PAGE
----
4. I don’t profess to be an authority but I agree that a thorough understanding of anatomy and bones and muscles and how they attach/function is vital to understanding exaggeration especially as it relates to cartooning and caricature. I took many life drawing courses (at least 4) and anatomy classes learning about bones and muscles. All were taught in the art department at local colleges. Many classes were devoted entirely to just drawing hands and feet and we had assignments to draw people ‚Äö√Ñ√≤on-the-street‚Äö√Ñ√¥ (full body‚Äö√Ѭ∂i.e. on park benches, etc.) and also go to local Nursing Homes and draw hands/feet of the elderly. All this was a foundation for eventual exaggeration. I will also say that talent is a requirement. I was not the best artist in these classes but I had a base talent to draw. Tom‚Äö√Ñ√¥s ‚Äö√Ñ√≤life drawing‚Äö√Ñ√¥ images are high-end. He likely won‚Äö√Ñ√¥t say it but I‚Äö√Ñ√¥m sure his drawings were the talk of the class. We know what he can do with cartooning/caricature but to see that he has the talent to draw realistic and with such quality confirms that to be the best you cannot fake it (as he conveys). Although somewhat unrelated, I am often asked (especially during live ‚Äö√Ñ√≤on-the-spot‚Äö√Ñ√¥ caricaturing) if I could teach someone to draw (especially parents asking to teach their kids to draw)‚Äö√Ѭ∂at first I was diplomatic but now I have adopted the simple response, I‚Äö√Ñ√¥ll teach you to draw if you could teach me to be tall. Many don‚Äö√Ñ√¥t get it, but if it‚Äö√Ñ√¥s not there‚Äö√Ѭ∂.you can‚Äö√Ñ√¥t teach it.

  5. Bearman says:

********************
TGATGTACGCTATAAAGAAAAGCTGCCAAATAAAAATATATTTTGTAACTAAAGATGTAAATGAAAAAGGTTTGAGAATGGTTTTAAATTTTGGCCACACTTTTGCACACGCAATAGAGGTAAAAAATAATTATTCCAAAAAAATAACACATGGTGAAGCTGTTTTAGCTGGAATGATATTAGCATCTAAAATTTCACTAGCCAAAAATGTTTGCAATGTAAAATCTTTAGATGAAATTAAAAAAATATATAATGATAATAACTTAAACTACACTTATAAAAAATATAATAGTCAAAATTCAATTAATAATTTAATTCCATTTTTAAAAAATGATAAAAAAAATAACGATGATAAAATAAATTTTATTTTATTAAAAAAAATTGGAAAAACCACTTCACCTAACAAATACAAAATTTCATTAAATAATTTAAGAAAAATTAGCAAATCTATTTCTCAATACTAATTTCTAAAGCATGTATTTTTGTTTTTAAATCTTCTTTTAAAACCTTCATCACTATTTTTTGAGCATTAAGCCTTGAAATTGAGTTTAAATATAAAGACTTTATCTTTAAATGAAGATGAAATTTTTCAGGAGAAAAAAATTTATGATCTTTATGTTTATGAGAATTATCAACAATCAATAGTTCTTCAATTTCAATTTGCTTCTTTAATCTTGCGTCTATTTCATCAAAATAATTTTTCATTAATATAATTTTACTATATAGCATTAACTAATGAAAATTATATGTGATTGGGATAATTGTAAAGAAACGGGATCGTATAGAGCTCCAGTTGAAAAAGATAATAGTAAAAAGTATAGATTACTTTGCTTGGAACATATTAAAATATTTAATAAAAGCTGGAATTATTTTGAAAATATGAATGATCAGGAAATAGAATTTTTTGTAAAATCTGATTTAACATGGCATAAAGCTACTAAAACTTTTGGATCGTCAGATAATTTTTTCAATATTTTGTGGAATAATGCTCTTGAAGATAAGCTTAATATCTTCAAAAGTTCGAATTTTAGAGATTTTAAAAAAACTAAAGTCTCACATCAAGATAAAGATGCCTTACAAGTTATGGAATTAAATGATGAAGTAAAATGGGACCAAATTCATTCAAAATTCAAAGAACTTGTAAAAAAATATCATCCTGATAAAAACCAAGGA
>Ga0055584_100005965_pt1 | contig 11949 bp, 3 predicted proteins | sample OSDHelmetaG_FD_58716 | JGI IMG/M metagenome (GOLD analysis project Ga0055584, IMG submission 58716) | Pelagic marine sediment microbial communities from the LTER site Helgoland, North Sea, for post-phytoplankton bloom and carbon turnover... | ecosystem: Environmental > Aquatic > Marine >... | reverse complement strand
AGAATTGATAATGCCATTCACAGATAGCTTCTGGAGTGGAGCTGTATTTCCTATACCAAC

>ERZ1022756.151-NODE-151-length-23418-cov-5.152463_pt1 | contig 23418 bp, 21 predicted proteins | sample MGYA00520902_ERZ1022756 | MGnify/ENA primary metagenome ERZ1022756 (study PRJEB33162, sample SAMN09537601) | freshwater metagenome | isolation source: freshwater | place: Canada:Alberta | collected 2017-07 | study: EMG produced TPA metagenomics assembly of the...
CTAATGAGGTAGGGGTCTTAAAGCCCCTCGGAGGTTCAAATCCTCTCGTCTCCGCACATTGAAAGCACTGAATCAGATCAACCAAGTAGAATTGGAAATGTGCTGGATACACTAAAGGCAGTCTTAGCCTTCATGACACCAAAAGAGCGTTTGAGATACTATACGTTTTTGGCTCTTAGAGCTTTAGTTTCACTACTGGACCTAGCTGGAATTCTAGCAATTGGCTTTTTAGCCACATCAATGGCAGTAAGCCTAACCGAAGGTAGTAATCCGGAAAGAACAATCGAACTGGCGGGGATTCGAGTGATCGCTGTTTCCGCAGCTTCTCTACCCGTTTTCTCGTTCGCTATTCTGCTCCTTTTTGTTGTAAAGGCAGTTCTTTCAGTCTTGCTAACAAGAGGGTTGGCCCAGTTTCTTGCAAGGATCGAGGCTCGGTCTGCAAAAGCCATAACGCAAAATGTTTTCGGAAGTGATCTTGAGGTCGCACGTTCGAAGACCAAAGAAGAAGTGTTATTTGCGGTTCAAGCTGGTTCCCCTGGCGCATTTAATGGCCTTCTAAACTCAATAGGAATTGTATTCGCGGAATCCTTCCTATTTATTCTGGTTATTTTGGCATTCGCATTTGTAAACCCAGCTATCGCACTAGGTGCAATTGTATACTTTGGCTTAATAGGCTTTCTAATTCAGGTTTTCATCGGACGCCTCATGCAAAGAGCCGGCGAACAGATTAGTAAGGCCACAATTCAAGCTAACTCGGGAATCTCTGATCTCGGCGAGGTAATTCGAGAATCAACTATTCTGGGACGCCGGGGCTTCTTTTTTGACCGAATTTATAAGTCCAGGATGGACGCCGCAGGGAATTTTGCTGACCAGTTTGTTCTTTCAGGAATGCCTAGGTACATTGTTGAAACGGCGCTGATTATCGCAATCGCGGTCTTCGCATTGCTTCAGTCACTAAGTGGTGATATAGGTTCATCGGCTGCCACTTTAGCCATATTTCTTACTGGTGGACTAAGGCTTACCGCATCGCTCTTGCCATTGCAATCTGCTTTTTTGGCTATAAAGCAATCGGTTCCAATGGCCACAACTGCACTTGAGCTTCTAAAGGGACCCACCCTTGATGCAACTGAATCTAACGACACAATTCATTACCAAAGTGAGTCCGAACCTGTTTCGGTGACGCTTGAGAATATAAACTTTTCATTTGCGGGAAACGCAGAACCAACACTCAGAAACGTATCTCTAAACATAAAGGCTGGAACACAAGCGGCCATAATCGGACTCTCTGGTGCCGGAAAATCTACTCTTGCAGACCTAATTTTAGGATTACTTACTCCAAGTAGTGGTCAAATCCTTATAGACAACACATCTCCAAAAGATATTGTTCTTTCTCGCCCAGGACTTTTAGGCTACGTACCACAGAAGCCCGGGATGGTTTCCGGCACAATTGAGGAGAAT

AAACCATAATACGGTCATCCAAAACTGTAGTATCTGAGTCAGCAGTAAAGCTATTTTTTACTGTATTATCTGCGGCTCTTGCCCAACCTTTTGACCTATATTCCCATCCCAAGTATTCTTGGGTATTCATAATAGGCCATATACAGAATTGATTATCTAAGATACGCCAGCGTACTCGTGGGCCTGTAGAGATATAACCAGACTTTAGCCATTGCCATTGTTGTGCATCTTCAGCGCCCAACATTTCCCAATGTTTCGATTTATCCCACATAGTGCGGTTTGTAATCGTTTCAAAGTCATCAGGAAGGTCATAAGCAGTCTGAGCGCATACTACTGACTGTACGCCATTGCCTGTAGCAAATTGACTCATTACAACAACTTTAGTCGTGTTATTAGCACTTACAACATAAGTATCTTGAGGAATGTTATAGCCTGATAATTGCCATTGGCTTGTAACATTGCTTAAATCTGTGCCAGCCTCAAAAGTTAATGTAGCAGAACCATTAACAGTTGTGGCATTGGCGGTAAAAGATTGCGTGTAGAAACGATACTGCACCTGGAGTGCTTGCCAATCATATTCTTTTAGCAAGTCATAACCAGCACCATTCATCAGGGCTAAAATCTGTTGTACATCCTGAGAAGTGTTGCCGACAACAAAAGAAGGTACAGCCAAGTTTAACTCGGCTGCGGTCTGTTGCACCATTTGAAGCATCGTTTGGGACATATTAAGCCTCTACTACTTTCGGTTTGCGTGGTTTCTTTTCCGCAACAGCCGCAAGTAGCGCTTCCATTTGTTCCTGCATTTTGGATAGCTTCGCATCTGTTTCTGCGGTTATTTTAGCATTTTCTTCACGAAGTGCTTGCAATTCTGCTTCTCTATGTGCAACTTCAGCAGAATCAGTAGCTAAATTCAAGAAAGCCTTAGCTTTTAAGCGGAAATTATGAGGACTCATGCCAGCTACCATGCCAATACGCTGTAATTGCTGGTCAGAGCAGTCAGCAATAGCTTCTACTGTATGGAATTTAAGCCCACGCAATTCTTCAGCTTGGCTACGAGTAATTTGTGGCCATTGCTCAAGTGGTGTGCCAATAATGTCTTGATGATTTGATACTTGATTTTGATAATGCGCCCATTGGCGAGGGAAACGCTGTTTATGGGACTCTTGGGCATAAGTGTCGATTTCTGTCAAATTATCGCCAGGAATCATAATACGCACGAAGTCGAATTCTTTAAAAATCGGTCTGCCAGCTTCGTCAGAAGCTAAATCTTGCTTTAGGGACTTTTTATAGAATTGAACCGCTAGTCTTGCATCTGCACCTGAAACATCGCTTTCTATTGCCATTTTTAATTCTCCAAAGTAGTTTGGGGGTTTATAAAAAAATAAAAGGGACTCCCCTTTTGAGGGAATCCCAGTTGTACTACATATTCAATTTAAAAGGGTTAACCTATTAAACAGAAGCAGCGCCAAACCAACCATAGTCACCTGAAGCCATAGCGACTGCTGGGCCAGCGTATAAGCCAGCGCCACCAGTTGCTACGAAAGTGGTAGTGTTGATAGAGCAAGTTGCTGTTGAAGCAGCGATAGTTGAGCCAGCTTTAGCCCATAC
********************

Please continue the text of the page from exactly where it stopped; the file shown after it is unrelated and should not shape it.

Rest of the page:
My one and only art class I took in college was a beginning drawing. The grad student/teacher was into abstract versus showing us how to do any semblance of realism. His line was always “if I wanted a photo, I would take a picture”

    Turned me off to that art department completely and went the business route. (probably shows in my work today..haha)

  6. force says:

    What do you make of the Hockney-Falco “artists couldn’t draw they traced” thesis? Obviously caricaturing blows that idea out of the water. But could you draw a portrait like Ingres?

    • Tom says:

      No doubt projection and optical devices, once available, were used by individual artists as a basis for some of their art, but to suggest those advances were mainly responsible for the advances in western art is ludicrous. Anyone who has ever attempted a portrait using an artographed photo knows to follow the photo exactly results in a lifeless image. The artist must bring thier own observations and interpretations to th table to create art, even if visual aids are used at some point.